Save and organize all of the stuff you love in one place. Have you kicked your new year off with a bang? It seems a lot of us here at Food52 are out of the heady holiday euphoria, getting back in the kitchen, getting back into cooking (and even changing the way we cook—won't you join us?). There's great comfort in returning to a routine, and lining up all of our trusty tools to help us along the way.
Save and organize all of the stuff you love in one place. If you already use a scale to measure baking ingredients, congratulations! Because it’s (finally) time to ditch pounds and ounces and go metric. Seriously. Grams are much smaller measures than ounces—and that’s the beauty of them. You don’t have to know that there are almost 30 grams in ounce, or that 100 of them equal a kilogram, or do any math whatever, to start using them.
Click the heart, it's called favoriting. Favorite the stuff you like. Save and organize all of the stuff you love in one place. As Food52 gets older (and wiser), and our archive of recipes grows, we're making the effort to revisit some gold recipes and pick the brains that invented them. Today, it's co-founder Merrill Stubbs, on this low-effort, high-reward weeknight ragù (and others!). Nikkitha Bakshani: When was the last time you made this dish?
Muck Rack makes it simple to find people, tweets, or articles that mention any name, keyword, company, hashtag etc. We've compiled this guide to help you make the most of your search.
Selecting a term
Start searching tweets, articles from media outlets, articles mentioned in tweets, journalists'
names, titles and bios with some suggested searches:
Companies or Topics (e.g. iPhone, Microsoft)
Phrases (e.g. "cloud computing") — use quotes to keep the terms together
Twitter handles (e.g. @username) — returns those who have mentioned or replied to
Names (e.g. "David Pogue")
Hashtags (e.g. #sxsw, #london2012)
Bio details (e.g. vegan, Olympics, father)
Muck Rack's Advanced Search allows for many boolean operators.
Find results that mention multiple specified terms, use AND or
+. For example, ensure each result contains both Elon Musk and Mark Zuckerberg by
searching Musk AND Zuckerberg or Musk + Zuckerberg.
Use the operators OR or , to broaden your search when you'd like either of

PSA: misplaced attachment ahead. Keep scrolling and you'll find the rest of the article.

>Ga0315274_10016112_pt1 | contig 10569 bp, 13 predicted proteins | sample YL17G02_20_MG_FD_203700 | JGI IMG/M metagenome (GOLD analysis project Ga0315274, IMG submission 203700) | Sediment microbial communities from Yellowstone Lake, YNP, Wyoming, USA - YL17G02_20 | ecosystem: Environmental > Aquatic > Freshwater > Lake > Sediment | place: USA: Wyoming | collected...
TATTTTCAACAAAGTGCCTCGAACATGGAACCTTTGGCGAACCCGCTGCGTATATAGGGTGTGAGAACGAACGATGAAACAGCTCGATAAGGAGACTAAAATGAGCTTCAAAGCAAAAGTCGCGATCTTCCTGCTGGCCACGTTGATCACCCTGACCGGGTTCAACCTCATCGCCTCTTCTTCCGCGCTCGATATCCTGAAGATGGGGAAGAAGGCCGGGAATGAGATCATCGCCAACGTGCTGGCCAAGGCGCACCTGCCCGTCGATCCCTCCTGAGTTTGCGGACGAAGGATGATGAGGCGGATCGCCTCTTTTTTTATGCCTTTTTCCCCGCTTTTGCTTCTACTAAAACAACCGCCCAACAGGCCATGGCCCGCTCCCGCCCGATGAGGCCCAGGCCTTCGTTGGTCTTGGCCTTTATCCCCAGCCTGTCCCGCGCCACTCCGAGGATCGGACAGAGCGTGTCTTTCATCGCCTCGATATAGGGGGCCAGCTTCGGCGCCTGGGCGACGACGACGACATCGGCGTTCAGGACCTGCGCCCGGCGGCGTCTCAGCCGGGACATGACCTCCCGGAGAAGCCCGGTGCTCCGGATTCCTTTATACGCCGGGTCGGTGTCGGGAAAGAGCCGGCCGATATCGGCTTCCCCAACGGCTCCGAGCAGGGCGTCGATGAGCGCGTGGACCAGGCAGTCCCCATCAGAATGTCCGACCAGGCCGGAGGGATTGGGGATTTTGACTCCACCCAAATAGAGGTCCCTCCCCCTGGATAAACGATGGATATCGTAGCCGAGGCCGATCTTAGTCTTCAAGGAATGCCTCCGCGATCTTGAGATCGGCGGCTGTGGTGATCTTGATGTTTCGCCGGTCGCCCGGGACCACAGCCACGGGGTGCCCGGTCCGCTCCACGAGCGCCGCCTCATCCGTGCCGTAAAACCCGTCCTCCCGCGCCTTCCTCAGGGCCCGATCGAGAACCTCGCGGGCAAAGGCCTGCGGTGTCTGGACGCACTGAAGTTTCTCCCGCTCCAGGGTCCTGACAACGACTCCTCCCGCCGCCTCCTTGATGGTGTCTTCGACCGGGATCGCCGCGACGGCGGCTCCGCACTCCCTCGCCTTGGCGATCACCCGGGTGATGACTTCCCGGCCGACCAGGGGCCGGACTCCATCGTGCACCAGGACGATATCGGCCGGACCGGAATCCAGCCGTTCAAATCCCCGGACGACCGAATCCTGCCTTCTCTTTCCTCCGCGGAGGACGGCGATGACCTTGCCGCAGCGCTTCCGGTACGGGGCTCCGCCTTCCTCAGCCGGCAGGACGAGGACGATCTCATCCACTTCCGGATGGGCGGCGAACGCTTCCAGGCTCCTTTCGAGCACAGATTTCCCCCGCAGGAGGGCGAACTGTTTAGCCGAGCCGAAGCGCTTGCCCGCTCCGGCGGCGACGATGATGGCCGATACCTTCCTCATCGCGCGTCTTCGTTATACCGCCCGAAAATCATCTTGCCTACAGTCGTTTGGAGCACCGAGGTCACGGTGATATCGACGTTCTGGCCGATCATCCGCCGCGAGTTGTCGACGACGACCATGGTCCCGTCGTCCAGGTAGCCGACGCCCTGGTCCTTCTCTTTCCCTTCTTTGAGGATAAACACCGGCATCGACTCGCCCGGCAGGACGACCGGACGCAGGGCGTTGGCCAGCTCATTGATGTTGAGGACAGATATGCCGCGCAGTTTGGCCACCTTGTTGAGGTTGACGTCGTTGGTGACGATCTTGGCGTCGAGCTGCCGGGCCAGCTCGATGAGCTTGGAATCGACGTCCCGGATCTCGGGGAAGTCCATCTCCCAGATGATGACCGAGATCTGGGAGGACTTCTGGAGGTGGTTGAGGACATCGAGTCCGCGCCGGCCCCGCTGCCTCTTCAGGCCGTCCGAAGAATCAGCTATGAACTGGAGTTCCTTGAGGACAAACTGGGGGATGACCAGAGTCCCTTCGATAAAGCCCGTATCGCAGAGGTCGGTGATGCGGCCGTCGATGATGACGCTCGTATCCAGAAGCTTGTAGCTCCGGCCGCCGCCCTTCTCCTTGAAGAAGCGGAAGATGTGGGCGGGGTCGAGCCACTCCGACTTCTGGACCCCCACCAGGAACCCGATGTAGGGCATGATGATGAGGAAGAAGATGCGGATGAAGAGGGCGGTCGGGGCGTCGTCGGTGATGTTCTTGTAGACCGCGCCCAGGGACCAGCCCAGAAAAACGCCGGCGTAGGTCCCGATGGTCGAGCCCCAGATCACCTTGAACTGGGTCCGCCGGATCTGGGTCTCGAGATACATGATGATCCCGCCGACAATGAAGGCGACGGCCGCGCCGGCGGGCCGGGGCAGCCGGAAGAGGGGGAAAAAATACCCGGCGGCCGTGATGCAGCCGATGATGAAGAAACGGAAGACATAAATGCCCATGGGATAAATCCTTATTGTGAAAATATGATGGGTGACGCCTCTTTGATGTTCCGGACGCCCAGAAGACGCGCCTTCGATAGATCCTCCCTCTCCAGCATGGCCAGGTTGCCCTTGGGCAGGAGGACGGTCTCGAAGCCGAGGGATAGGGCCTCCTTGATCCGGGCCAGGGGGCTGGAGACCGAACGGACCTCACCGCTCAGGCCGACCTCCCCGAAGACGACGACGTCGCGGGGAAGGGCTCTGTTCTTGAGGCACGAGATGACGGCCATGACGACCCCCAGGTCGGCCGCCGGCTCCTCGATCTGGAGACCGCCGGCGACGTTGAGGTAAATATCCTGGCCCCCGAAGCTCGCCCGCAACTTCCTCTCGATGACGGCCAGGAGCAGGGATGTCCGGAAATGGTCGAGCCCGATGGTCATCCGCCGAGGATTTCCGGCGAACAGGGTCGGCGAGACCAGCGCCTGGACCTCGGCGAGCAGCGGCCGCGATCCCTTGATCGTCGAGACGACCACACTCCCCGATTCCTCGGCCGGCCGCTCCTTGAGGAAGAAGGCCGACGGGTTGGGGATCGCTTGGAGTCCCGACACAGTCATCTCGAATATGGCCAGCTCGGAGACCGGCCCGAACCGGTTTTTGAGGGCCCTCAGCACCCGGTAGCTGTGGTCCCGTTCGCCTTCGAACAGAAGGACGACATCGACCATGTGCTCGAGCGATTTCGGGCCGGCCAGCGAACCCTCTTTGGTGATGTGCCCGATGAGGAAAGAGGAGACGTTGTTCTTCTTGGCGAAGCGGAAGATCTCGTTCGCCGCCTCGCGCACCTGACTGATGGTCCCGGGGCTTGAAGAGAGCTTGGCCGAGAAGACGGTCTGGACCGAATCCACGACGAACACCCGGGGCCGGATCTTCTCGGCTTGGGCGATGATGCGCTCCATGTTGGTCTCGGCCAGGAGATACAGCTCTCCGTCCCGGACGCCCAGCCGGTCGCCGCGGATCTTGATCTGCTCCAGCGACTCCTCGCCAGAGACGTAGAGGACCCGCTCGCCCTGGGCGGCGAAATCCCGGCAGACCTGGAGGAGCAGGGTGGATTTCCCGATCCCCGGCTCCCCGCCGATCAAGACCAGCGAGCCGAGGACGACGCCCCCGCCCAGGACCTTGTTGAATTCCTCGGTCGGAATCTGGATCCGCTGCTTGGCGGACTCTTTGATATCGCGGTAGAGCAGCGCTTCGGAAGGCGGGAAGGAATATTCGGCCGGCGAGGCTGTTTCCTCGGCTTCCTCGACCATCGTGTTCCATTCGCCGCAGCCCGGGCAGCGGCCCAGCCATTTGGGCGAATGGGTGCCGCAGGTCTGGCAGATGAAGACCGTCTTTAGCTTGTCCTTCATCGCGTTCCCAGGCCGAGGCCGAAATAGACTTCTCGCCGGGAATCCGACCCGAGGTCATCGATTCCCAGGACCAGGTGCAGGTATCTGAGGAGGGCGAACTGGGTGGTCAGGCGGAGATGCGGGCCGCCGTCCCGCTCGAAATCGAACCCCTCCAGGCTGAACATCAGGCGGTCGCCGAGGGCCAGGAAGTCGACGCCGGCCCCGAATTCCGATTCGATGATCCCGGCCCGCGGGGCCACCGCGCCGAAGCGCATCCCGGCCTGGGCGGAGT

multiple terms to appear in results. (This is the default behavior of our search when no operators
are used). For example, results will contain either cake or cookie by searching cake OR cookie or cake,cookie
Use NOT or - to subtract results from your search. For
example, searching Disney will yield results about the Walt Disney Company as well as Walt Disney
World Resort. To exclude mentions of Disney World, search for Disney -World or Disney
When using one of these operators with a phrase, enclose it in quotation marks. For example, you can
find results about smartphones excluding Apple's iPhone 4S by searching smartphone -"iPhone
Exact case matching or punctuation
If you're searching for a brand name or keyword that relies on specific punctuation marks or capitalization, you can
find results that match your exact query by adding matchcase: before the keyword you're searching for, like matchcase:E*TRADE .
Use parentheses to separate multiple
boolean phrases. For example, to find journalists talking about having fun in Disney World or
Disneyland, search for ("disney world" OR disneyland) AND fun.
An asterisk can be used to search for any variation of a root word truncated by the asterisk. For example, searching for admin* will return results for administrator, administration, administer, administered, etc.
A near operator is an AND operator where you can control the distance between the words. You can vary the distance the near operation uses by adding a forward slash and number (between 0-99) such as strawberries NEAR/10 "whipped cream", which means the strawberries must exist within 10 words of "whipped cream".